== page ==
Neural networks are mainstream in artificial intelligence. One fundamental question that seems to come up frequently is: do neural networks really work like the human brain?
Short answer: no. While artificial neural networks are conceptually inspired by the human brain they are not implemented to work like it. Let me explain the reason why.
The human brain has around 100 billion neurons that communicate with each other through synapses. Each neuron has around 7000 synapses, this means in average each neuron communicates directly with other 7000 neurons. Synapses are the little gaps where neurotransmitters are exchanged between the axion of one neuron to the dendrite of another.
When a neuron receives neurotransmitters from another neuron these neurotransmitters are accumulated in the Soma. The Soma is the cell body where neurotransmitters are accumulated. Based on this accumulated signals the neuron will decide whether to fire a spike. Here is a scheme of a neuron:
Artificial neural networks
Artificial neural networks are similar to the human brain in the aspect that they also accumulate a sort of signal and then create a spike that is propagated to the neurons in the neighborhood. Here is a scheme of an artificial neural network:
In the artificial neural network above we can see through the arrows where the signals are propagated. From the first layer (input layer) they are propagated to the second layer (hidden layer 1). From the second layer, they are propagated to the third layer and so on. The total signal that arrives at one neuron is a linear sum of the signal sent by the neurons in the previous layer. The spike created by the neuron may not be a linear function of the total signal received and actually, it usually is not! This is why neural networks work. The spike created by a neuron usually is a nonlinear function of the total input received. Common functions to calculate the output signal are ReLU, Sigmoid, Tanh, Leaky ReLU, etc. These are called activation functions. If you use one linear function as your activation function then your neural network would be no different from a simple linear regression (or a multivariable linear regression).
Alright, but what I just described above is very similar to how real neurons work. So why are artificial neural networks different from the human brain? Well, the main difference and the most important one is how they learn! A human brain is a powerful machine that learns in a way that we can not explain. Well, we know that when you learn something new connections are created between your neurons, others are lost and others become stronger. This is how neural networks learn too, but, while for neural networks we know why connections are made stronger or weaker (it is related to backpropagation) we don’t know which connections are created and why they are created for the human brain. In other words, we use backpropagation to make a neural network learn but we don’t know which algorithm the human brain uses.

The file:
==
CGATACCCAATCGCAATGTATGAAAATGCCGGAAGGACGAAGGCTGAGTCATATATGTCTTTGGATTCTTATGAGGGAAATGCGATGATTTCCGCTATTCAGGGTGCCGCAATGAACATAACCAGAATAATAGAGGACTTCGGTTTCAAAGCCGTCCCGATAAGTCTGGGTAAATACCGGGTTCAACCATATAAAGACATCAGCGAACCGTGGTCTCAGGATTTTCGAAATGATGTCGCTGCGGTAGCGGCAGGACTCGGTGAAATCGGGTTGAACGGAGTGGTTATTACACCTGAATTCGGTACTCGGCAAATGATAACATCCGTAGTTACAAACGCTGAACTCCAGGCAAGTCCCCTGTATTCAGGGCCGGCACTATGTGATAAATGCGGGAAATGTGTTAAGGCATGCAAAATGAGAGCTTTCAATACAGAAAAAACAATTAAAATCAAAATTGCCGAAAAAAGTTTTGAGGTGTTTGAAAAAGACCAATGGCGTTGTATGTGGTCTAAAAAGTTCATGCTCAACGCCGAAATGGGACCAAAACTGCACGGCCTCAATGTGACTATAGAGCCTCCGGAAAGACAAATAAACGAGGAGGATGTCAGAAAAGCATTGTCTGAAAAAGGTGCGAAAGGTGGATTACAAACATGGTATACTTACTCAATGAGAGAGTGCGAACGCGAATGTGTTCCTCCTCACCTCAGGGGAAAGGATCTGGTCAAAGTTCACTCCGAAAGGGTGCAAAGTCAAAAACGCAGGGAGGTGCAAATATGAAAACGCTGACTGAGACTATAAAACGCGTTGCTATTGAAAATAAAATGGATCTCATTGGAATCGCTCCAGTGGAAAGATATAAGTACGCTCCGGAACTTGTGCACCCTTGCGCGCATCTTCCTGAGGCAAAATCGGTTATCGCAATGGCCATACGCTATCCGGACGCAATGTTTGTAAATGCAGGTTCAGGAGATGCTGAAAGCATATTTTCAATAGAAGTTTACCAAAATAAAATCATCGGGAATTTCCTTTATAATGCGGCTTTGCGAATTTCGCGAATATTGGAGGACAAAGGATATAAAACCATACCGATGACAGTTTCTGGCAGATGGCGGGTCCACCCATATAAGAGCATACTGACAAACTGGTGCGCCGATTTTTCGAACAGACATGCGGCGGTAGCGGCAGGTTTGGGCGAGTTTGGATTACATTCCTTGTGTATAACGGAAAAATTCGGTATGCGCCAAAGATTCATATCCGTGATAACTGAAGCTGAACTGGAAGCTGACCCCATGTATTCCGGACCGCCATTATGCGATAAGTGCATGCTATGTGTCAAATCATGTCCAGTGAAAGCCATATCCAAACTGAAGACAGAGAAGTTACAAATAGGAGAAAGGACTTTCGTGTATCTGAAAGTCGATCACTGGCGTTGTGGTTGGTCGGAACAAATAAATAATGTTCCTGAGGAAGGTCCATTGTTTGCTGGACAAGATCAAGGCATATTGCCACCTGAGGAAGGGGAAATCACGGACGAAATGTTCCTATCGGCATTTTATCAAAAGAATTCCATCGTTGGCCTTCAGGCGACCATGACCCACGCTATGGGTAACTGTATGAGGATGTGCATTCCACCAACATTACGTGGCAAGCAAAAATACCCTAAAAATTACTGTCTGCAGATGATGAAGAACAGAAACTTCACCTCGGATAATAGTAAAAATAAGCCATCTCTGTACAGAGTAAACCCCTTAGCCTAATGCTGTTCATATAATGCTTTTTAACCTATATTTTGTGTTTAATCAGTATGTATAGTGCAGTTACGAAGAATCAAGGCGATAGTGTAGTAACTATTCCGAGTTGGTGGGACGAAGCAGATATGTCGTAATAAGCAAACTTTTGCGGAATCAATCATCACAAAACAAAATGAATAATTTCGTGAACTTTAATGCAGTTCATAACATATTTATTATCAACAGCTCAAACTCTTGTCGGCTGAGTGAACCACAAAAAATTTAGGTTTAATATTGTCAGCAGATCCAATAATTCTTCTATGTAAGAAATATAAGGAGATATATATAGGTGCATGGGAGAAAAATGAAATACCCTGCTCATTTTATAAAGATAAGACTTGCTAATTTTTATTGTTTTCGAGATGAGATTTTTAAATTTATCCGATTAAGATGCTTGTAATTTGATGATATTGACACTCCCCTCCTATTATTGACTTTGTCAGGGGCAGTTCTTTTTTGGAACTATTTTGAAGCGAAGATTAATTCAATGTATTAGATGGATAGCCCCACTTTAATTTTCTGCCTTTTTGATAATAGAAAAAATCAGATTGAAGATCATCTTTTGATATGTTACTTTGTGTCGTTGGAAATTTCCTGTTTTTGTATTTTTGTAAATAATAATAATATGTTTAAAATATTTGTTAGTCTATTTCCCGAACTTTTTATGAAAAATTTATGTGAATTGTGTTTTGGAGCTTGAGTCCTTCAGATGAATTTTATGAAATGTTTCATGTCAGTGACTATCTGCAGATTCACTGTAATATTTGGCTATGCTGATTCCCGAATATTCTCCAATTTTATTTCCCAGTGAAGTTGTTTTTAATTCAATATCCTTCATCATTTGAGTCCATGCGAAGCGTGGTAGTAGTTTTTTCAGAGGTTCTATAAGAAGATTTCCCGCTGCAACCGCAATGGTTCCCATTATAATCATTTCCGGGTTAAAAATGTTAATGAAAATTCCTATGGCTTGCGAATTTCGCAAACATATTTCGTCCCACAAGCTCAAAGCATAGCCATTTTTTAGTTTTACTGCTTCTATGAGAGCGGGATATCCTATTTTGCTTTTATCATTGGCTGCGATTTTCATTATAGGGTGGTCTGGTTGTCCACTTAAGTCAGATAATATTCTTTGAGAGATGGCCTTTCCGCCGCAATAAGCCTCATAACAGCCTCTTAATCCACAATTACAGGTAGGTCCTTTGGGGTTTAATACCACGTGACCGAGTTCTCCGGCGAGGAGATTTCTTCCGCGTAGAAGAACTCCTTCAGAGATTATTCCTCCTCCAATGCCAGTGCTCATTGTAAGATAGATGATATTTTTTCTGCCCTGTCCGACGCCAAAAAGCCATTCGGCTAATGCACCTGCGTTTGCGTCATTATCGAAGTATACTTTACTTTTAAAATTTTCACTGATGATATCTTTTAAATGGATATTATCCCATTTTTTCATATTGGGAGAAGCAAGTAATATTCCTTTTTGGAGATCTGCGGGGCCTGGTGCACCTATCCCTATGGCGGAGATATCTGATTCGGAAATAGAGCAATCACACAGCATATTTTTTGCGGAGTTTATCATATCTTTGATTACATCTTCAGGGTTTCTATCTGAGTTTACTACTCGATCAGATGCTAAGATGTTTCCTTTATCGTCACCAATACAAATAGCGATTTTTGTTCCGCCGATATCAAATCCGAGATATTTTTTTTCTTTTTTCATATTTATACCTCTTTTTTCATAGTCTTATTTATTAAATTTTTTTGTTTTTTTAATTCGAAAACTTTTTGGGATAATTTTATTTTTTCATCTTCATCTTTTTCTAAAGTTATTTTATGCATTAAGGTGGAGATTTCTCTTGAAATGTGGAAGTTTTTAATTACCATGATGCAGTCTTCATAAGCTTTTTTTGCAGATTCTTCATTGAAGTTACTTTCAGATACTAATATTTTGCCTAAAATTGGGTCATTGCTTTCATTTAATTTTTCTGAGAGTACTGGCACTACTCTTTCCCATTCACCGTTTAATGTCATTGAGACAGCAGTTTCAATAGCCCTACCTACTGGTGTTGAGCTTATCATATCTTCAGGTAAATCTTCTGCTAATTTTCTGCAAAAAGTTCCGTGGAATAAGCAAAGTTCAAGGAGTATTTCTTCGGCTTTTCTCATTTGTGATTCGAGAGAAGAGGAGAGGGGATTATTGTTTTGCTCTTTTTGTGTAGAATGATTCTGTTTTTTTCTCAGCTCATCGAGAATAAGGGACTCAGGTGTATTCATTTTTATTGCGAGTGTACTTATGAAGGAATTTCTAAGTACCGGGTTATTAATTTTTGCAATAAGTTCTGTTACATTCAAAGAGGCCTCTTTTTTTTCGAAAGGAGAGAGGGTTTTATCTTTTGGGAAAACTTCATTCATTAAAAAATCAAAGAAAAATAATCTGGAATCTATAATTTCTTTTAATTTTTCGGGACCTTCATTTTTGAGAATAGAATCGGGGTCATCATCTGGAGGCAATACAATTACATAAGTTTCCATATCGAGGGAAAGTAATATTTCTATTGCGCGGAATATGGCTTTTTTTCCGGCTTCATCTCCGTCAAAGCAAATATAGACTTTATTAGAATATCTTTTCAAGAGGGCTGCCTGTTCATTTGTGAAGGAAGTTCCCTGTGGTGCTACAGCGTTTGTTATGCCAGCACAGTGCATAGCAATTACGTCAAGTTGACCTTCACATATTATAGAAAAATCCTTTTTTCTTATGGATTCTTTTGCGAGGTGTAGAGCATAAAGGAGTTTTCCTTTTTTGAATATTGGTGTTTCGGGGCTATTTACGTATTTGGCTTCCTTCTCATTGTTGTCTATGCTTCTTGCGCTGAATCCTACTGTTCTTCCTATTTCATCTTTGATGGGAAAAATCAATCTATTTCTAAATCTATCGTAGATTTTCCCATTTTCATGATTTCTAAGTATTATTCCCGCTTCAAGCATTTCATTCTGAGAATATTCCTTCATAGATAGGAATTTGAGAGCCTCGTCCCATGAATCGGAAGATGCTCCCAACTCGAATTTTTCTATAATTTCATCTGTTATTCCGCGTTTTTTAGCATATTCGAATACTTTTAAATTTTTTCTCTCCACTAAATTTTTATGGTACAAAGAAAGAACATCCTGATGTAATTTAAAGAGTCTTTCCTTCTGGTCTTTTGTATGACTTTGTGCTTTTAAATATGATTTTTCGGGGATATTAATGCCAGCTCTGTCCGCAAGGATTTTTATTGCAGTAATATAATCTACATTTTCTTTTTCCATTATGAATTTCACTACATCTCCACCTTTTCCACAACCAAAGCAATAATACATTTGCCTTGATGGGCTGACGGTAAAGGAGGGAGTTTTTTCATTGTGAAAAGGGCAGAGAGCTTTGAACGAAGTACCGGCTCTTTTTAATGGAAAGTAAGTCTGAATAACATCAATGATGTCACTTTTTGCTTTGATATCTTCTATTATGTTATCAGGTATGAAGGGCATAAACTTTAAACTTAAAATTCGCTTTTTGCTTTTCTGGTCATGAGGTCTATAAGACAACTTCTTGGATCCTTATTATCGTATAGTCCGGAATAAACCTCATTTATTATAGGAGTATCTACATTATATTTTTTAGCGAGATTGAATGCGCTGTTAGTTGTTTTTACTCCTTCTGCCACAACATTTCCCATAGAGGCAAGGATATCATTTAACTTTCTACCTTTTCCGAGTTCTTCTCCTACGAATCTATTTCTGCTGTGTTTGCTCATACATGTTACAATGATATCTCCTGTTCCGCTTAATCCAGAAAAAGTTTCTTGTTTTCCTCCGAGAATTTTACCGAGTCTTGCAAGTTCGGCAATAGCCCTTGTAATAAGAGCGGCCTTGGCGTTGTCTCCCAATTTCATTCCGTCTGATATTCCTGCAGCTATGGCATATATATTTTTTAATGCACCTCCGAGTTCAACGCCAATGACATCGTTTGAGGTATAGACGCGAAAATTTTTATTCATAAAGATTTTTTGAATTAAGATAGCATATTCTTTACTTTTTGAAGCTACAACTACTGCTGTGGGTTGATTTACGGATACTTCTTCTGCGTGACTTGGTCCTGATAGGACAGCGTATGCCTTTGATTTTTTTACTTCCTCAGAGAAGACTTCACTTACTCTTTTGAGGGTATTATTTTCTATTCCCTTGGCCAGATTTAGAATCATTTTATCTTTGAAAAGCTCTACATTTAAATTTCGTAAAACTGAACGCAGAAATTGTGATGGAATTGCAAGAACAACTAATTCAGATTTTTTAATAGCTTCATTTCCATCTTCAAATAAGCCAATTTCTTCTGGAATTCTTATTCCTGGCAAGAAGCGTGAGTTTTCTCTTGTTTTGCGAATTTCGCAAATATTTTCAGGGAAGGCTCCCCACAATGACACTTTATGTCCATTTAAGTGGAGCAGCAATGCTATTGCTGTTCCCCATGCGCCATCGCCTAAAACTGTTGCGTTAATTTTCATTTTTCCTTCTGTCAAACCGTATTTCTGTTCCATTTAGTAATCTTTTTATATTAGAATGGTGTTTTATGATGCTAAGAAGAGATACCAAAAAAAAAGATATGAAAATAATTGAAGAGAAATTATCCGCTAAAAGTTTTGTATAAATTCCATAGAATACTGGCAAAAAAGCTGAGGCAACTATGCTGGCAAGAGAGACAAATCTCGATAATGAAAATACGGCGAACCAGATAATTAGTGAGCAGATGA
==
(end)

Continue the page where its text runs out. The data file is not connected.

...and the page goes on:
To give you an idea, using back-propagation and a basic convolutional neural network with 4500 neurons (convolutional neural networks are a kind of artificial neural network used for image classification) you would need thousands of training data samples and some hours of training in a GPU to make it capable of recognizing between photos of dogs and photos of cats. So, to learn how to classify photos of cats and dogs you would need much more time and energy than the human brain. The human brain consumes around 10 Watts, my GPU consumes around 279 Watts. With a human brain, you need a few seconds and just a few examples to learn the difference between two animals you never saw before. With backpropagation and one of the best GPUs on the market, you need some hours and you will be also spending around 28 times more energy per second than the human brain.
Besides this impressive algorithm that the human brain uses to learn there are also some differences between a human neuron and an artificial neural network neuron. The overall network architecture of neurons in the brain is much more complex than most ANNs. Especially when compared with feed-forward networks, where each layer is connected only to the previous and next layers as you saw in the image above. Even when compared to multi-layered RNNs, or residual networks, the network of neurons in the brain is ridiculously complex, with tens of thousands of dendrites crossing “layers” and regions in numerous directions. On the other hand, it’s very unlikely that the brain uses methods like backpropagation — leveraging the chain rule over partial derivatives of an error function to learn.
Thanks for reading my article until the end 🙂 If you want to get notified for new updates on the blog subscribe to my newsletter below. If you have any questions leave it on the comments section. I will give my best to clarify your doubts.